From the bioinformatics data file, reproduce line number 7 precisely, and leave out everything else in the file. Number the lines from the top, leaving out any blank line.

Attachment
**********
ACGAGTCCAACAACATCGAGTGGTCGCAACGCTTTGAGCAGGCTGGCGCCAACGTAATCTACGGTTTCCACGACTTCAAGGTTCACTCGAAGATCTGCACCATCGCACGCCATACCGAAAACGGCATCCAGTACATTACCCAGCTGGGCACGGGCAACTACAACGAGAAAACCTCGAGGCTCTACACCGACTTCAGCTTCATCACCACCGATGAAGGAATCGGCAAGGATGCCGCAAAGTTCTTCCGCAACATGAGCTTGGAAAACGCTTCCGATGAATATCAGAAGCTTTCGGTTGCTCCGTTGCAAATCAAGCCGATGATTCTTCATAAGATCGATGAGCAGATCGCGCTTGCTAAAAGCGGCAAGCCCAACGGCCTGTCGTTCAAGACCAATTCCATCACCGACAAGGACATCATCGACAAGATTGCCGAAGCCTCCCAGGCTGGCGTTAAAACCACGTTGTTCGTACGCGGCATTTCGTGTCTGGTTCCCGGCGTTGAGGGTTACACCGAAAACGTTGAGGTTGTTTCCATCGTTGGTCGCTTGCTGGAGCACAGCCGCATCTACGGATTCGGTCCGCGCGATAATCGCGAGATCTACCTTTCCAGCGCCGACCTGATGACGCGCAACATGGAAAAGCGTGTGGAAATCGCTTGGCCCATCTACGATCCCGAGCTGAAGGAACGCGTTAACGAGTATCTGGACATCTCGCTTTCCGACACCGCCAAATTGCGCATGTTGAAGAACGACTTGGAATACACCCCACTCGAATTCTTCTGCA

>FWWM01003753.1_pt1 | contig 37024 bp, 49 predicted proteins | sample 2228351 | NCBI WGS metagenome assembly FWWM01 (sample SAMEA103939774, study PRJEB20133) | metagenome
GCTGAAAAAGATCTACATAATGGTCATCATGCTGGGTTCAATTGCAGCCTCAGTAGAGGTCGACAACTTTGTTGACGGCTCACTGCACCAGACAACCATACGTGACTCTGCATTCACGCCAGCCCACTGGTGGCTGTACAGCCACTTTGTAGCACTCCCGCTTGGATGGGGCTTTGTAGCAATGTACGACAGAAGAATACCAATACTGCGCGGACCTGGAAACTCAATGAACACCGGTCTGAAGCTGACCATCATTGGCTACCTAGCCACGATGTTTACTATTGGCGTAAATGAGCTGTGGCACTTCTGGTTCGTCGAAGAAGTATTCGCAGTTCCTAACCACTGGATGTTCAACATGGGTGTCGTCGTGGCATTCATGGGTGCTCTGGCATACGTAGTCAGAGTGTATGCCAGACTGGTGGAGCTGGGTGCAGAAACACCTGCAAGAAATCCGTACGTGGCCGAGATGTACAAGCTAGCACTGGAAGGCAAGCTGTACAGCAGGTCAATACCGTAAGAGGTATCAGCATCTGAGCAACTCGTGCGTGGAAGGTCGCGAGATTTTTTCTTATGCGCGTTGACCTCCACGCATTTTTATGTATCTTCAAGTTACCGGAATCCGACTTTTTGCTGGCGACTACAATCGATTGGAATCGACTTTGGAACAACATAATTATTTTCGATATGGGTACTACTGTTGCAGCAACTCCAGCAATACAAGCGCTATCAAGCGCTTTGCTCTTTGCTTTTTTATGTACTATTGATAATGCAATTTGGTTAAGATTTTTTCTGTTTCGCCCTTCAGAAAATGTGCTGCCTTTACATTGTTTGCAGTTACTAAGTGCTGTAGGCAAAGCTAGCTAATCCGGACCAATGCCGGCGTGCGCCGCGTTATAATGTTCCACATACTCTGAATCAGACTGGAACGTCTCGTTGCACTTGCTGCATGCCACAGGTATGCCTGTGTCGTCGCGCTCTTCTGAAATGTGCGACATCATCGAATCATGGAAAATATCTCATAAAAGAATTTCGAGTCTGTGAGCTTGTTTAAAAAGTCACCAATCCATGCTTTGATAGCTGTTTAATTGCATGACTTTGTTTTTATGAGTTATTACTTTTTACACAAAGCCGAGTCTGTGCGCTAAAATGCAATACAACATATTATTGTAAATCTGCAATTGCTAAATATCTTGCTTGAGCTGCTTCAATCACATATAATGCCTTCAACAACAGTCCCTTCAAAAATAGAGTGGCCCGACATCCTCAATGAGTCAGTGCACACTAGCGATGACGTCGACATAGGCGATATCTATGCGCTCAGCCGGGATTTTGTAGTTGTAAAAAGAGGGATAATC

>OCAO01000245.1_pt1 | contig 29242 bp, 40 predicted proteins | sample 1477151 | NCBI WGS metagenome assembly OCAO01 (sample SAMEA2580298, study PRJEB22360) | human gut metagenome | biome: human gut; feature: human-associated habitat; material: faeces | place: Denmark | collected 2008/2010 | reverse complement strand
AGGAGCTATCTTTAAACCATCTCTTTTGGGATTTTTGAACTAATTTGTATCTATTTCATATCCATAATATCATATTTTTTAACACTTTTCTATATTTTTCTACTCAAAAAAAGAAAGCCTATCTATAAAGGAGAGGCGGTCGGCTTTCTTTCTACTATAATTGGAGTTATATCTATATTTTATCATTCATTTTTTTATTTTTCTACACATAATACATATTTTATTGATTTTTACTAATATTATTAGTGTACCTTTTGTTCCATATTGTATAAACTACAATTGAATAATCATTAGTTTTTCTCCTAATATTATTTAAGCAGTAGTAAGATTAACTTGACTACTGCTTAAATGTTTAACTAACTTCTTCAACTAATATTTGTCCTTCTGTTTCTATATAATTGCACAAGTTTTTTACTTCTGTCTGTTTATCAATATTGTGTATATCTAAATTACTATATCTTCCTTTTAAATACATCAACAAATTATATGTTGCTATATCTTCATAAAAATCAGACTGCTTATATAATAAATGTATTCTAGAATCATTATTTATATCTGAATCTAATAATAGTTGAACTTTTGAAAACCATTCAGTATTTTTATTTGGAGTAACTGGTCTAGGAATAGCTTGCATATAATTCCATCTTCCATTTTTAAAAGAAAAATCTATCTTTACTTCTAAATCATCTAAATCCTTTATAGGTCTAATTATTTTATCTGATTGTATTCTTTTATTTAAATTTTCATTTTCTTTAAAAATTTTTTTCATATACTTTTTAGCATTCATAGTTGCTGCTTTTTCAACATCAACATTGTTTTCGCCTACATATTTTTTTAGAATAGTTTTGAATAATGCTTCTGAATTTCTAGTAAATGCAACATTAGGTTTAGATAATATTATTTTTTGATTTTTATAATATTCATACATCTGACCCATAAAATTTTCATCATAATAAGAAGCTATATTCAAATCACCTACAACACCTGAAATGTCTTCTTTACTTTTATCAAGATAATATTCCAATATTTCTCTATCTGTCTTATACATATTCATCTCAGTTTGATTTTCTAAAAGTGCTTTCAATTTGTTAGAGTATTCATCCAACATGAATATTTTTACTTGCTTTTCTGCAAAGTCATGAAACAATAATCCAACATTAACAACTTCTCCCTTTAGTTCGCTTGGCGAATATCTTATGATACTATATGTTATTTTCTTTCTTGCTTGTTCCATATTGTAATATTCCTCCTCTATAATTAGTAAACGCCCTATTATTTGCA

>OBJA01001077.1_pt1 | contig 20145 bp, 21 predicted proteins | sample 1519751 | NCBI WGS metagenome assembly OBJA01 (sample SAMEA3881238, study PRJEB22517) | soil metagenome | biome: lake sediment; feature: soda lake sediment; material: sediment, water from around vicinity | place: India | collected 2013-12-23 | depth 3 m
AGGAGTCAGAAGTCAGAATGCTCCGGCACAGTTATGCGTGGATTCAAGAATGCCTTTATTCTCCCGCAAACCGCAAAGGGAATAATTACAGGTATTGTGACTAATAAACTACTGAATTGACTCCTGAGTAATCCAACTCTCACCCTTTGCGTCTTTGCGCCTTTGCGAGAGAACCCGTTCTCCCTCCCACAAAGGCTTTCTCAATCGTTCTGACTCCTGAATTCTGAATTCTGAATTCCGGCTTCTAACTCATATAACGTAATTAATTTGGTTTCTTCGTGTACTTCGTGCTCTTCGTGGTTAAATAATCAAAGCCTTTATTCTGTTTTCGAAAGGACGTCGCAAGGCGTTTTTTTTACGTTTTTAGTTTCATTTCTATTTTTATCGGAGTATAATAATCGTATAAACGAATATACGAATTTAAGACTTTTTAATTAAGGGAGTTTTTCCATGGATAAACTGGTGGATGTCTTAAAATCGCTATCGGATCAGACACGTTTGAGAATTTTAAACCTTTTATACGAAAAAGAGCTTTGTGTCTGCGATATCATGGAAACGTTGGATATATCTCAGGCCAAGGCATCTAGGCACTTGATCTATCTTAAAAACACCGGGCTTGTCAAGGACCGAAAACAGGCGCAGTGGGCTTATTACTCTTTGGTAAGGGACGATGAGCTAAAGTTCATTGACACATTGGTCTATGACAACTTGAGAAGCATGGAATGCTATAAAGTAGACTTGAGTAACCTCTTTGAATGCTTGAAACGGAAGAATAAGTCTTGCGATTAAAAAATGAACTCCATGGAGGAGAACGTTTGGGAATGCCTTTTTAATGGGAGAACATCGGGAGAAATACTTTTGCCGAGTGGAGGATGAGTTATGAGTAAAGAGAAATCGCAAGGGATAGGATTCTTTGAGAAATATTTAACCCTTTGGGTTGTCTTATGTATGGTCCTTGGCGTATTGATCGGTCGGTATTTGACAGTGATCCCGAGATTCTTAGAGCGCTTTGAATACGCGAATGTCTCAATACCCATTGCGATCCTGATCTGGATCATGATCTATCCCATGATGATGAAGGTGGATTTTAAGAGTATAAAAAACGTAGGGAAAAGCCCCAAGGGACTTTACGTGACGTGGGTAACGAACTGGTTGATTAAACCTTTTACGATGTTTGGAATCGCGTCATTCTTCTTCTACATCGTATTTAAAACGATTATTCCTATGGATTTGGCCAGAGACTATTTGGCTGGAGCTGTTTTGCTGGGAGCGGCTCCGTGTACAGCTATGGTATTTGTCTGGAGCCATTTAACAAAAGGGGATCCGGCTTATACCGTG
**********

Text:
AGGAGTCAGAAGTCAGAATGCTCCGGCACAGTTATGCGTGGATTCAAGAATGCCTTTATTCTCCCGCAAACCGCAAAGGGAATAATTACAGGTATTGTGACTAATAAACTACTGAATTGACTCCTGAGTAATCCAACTCTCACCCTTTGCGTCTTTGCGCCTTTGCGAGAGAACCCGTTCTCCCTCCCACAAAGGCTTTCTCAATCGTTCTGACTCCTGAATTCTGAATTCTGAATTCCGGCTTCTAACTCATATAACGTAATTAATTTGGTTTCTTCGTGTACTTCGTGCTCTTCGTGGTTAAATAATCAAAGCCTTTATTCTGTTTTCGAAAGGACGTCGCAAGGCGTTTTTTTTACGTTTTTAGTTTCATTTCTATTTTTATCGGAGTATAATAATCGTATAAACGAATATACGAATTTAAGACTTTTTAATTAAGGGAGTTTTTCCATGGATAAACTGGTGGATGTCTTAAAATCGCTATCGGATCAGACACGTTTGAGAATTTTAAACCTTTTATACGAAAAAGAGCTTTGTGTCTGCGATATCATGGAAACGTTGGATATATCTCAGGCCAAGGCATCTAGGCACTTGATCTATCTTAAAAACACCGGGCTTGTCAAGGACCGAAAACAGGCGCAGTGGGCTTATTACTCTTTGGTAAGGGACGATGAGCTAAAGTTCATTGACACATTGGTCTATGACAACTTGAGAAGCATGGAATGCTATAAAGTAGACTTGAGTAACCTCTTTGAATGCTTGAAACGGAAGAATAAGTCTTGCGATTAAAAAATGAACTCCATGGAGGAGAACGTTTGGGAATGCCTTTTTAATGGGAGAACATCGGGAGAAATACTTTTGCCGAGTGGAGGATGAGTTATGAGTAAAGAGAAATCGCAAGGGATAGGATTCTTTGAGAAATATTTAACCCTTTGGGTTGTCTTATGTATGGTCCTTGGCGTATTGATCGGTCGGTATTTGACAGTGATCCCGAGATTCTTAGAGCGCTTTGAATACGCGAATGTCTCAATACCCATTGCGATCCTGATCTGGATCATGATCTATCCCATGATGATGAAGGTGGATTTTAAGAGTATAAAAAACGTAGGGAAAAGCCCCAAGGGACTTTACGTGACGTGGGTAACGAACTGGTTGATTAAACCTTTTACGATGTTTGGAATCGCGTCATTCTTCTTCTACATCGTATTTAAAACGATTATTCCTATGGATTTGGCCAGAGACTATTTGGCTGGAGCTGTTTTGCTGGGAGCGGCTCCGTGTACAGCTATGGTATTTGTCTGGAGCCATTTAACAAAAGGGGATCCGGCTTATACCGTG